Not the drink, but the state-of-mind

I’ve recently come to the conclusion that I am becoming more of a be-er everyday, rather than a do-er.  Right now, I think I’ve progressively edged away from the ‘doing’ frame of mind so well that “I’ll do it later” has become my daily (hourly?) mantra.  I like being a be-er.  In high school and early college, I most certainly was not one — I was instead wrapped up in all the things that needed to be accomplished.. Tests, races, games, papers, books, projects, meetings, applications, coffee dates, ceremonies, parties, etc.  After marriage, I began my slow (and wonderfully delicious, I might add) transformation into BEING.  Though recently this has manifested itself in some avoidance of daily life and tasks.

For those of you who are confused and still caught up in the fact that my own term of ‘be-er’ sounds amazingly like the alcoholic drink, I am sorry.  Let’s make some definitions.  In this post’s economy, do-ers and be-ers are simply personality tendencies — do-ers find the most delight in getting things done, crossing things off the list, while be-ers experience their great joy in doing nothing, but rather sitting and enjoying whatever has alighted upon them at the moment.  We can have some of both in our personalities, but we probably tend to lean toward one or the other as our main association.  One is not superior to the other — I see them as amazingly unique differences with how our hearts interact with the world around us, what refreshes us and causes us to be happy.

Today, this topic came to mind upon my exit from our veranda (my near-daily spot for reading, reflecting, sipping, and enjoying some rays during Jones’s afternoon nap, and recently in the morning, as well.. and sometimes at night with candles.. yikes) into our home.  I was closing the veranda door, coffee cup in hand, when a multitude of tasks descended upon my mind in a flash. (Isn’t it amazing how the mind works?) I saw a notebook on the desk and thought of how I needed to type this month’s finances into a spreadsheet and do the numbers for our envelopes so Bryan would know how much money to transfer from America this month.  Then the computer reminded me that I wanted to order that picture book that’s out-of-print for Jones and send it to my mom’s for Christmastime.  And write that email.  And that email, too.  And a silent, lonely dust bunny sits in the corner and begs me to vacuum our stairs, office, and living room.  I remembered trying to explain the concept of “dust bunny” to my Japanese tutor, which led to thinking of tomorrow’s kanji test over 100+ of the kanji I’ve learned since my lessons began 7 months ago — better study for that.  The coffee cup makes me think of dishes, the dishes make me think of dinner, the dinner makes me think of slicing carrots and cutting chicken.  Can I prepare the miso soup and rice with Jones playing again tonight, or should I do some prep beforehand?  And in an instant, I am overwhelmed and want to step backward onto the veranda, washing my hands of all these tasks and taking my place once more with the sunlight, the birds, my book, my thoughts.  I like it there, and it feels wholly other than the world within my home.  I want to learn to marry them, to make them one, and I suppose I am in that process.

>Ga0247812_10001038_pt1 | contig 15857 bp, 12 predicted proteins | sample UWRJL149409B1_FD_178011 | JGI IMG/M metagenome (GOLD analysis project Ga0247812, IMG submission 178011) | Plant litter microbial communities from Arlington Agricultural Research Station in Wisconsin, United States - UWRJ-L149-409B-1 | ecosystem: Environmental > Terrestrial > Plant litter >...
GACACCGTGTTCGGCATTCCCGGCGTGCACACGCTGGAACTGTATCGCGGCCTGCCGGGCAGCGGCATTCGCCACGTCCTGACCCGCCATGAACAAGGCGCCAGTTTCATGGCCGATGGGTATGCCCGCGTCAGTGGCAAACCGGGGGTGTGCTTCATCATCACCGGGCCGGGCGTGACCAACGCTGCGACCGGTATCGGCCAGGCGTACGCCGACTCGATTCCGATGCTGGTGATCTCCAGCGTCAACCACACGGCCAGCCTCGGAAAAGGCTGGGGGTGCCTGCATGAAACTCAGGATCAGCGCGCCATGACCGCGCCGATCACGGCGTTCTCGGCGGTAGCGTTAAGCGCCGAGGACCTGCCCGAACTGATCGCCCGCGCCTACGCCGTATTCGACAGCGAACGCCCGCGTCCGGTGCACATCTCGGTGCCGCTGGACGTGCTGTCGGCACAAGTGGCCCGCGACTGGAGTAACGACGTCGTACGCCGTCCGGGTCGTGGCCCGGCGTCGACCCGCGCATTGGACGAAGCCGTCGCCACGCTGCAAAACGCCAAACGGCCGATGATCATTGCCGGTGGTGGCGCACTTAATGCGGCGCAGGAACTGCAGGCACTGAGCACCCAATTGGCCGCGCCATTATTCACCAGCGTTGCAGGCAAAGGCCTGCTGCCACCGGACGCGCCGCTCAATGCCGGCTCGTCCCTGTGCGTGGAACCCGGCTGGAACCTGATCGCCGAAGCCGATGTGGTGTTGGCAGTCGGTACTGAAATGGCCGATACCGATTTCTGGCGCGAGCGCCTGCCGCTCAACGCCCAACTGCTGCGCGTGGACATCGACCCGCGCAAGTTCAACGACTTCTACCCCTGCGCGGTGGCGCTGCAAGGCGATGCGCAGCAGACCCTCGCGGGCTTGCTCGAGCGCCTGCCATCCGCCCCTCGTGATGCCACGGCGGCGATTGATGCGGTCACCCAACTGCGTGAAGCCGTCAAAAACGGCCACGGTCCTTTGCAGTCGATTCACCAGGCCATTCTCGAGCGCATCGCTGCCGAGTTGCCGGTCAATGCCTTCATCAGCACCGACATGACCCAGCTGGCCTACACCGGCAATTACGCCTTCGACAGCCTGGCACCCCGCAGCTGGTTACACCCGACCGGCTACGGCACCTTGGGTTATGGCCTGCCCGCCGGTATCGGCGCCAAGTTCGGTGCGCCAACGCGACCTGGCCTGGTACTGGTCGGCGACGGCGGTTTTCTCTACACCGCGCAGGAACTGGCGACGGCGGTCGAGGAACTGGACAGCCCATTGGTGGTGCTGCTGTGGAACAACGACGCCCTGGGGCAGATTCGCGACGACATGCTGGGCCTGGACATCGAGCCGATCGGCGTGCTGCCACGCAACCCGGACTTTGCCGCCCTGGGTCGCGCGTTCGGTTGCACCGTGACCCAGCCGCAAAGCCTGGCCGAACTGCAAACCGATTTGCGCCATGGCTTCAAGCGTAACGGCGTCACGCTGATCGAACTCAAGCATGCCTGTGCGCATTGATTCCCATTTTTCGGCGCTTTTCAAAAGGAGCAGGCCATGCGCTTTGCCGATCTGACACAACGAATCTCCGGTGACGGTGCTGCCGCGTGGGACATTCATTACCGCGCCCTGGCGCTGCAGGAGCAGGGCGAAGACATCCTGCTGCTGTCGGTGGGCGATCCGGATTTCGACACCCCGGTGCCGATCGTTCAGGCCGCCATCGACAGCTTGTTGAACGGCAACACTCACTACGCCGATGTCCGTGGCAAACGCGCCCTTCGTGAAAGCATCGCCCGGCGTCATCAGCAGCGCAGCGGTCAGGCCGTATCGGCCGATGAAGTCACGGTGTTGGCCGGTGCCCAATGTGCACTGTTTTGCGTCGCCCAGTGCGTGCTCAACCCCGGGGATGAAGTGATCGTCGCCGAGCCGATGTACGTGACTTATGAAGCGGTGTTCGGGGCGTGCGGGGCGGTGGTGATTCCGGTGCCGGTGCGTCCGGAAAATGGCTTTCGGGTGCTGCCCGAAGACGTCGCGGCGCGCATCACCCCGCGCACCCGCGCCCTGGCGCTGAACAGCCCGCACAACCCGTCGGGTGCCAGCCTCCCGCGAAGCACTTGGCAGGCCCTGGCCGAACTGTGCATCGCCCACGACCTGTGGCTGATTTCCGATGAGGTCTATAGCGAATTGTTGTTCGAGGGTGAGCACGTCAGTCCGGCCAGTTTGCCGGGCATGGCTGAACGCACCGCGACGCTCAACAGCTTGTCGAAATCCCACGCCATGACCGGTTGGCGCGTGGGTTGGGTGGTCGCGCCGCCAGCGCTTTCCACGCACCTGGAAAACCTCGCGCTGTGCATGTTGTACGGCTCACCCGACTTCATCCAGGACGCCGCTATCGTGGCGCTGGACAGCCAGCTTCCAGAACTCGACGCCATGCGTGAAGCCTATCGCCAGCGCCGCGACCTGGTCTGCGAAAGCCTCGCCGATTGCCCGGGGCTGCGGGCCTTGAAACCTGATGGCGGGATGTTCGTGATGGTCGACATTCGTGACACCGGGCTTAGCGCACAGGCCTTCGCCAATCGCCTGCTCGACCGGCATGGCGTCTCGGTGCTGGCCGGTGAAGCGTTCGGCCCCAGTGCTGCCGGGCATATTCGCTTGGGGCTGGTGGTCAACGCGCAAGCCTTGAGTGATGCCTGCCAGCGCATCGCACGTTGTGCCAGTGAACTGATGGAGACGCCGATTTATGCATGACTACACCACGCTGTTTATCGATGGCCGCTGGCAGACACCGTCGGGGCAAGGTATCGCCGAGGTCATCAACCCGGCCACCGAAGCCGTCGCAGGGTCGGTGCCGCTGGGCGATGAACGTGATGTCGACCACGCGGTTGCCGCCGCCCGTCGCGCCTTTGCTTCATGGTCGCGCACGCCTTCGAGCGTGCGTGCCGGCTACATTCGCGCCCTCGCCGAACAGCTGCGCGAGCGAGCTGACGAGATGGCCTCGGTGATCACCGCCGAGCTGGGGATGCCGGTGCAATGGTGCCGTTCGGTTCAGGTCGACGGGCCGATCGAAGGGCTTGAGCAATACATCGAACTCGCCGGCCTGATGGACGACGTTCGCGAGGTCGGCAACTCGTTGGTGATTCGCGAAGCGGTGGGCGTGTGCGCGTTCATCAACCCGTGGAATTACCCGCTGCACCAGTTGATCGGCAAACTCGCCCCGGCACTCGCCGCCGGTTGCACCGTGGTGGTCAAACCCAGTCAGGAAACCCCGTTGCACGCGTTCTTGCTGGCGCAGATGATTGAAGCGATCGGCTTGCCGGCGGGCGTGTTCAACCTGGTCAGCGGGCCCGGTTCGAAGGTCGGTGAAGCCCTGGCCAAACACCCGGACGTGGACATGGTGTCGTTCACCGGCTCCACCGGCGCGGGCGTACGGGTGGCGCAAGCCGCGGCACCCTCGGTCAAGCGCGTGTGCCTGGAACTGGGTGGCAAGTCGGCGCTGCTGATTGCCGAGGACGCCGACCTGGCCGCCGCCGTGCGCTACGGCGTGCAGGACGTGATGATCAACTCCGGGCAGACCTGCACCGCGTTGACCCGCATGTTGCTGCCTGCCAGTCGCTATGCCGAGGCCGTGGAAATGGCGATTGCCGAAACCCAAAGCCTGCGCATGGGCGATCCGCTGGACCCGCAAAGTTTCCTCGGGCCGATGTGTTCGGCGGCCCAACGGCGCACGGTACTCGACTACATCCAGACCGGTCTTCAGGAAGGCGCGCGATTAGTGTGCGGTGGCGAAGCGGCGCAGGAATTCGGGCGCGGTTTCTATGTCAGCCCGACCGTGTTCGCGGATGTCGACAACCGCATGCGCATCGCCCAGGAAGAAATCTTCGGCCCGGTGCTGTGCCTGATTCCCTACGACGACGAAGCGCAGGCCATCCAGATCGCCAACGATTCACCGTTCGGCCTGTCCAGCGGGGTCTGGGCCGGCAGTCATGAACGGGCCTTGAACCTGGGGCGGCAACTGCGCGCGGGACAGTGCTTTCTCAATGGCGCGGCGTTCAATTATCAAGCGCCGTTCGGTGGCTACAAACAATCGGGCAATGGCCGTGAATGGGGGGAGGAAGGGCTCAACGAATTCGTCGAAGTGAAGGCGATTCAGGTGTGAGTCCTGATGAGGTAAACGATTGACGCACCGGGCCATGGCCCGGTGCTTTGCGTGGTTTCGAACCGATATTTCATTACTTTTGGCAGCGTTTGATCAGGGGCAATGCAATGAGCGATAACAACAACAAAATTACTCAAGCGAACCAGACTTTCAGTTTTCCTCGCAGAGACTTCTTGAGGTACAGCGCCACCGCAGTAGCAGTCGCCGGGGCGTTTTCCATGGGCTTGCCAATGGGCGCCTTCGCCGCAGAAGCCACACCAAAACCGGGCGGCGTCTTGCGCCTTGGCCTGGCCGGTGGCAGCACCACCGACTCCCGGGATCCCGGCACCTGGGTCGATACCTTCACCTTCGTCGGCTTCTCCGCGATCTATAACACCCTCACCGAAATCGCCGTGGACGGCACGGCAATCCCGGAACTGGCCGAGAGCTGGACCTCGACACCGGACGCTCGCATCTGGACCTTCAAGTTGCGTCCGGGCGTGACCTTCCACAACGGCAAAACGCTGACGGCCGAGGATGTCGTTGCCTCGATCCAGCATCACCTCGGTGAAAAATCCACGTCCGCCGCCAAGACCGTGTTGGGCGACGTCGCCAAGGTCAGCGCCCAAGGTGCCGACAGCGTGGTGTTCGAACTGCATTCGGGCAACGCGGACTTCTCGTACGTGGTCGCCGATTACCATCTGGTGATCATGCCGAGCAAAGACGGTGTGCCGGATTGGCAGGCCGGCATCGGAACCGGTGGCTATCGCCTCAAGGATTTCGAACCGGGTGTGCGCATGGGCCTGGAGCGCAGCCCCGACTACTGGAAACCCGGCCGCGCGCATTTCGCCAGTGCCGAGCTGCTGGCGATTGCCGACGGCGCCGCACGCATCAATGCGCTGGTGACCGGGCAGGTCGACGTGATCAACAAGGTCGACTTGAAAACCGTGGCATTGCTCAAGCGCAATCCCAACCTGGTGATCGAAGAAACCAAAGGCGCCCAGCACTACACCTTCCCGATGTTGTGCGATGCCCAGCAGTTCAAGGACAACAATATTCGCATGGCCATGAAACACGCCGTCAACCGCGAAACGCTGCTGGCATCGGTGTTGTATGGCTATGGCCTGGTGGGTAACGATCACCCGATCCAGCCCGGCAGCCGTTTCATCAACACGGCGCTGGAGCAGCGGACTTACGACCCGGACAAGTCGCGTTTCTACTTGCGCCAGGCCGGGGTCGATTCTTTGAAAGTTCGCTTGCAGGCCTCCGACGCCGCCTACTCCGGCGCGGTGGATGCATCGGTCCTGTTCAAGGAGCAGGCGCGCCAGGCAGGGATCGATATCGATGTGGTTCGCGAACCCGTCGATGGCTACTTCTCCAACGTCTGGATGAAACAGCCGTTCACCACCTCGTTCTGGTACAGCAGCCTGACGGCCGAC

Alas, the middle ground — I cannot sit on the veranda all morning and all naptime and all evening, avoiding my daily duties, nor should I pour myself into my tasks to avoid processing, praying about, healing from things I would rather not approach.  This also makes me think of seasons — I seem to be in a very thirsty time of life, where I can’t get enough books, messages, talks, articles, pictures, etc, and I spend all my extra time (after Bryan, Jones, food, and lessons) soaking up everything I can get my hands on.  Perhaps I should recognize this and enjoy the time for what it is — for seasons are short and always change, and the next might come before I am aware, bringing new challenges and delights.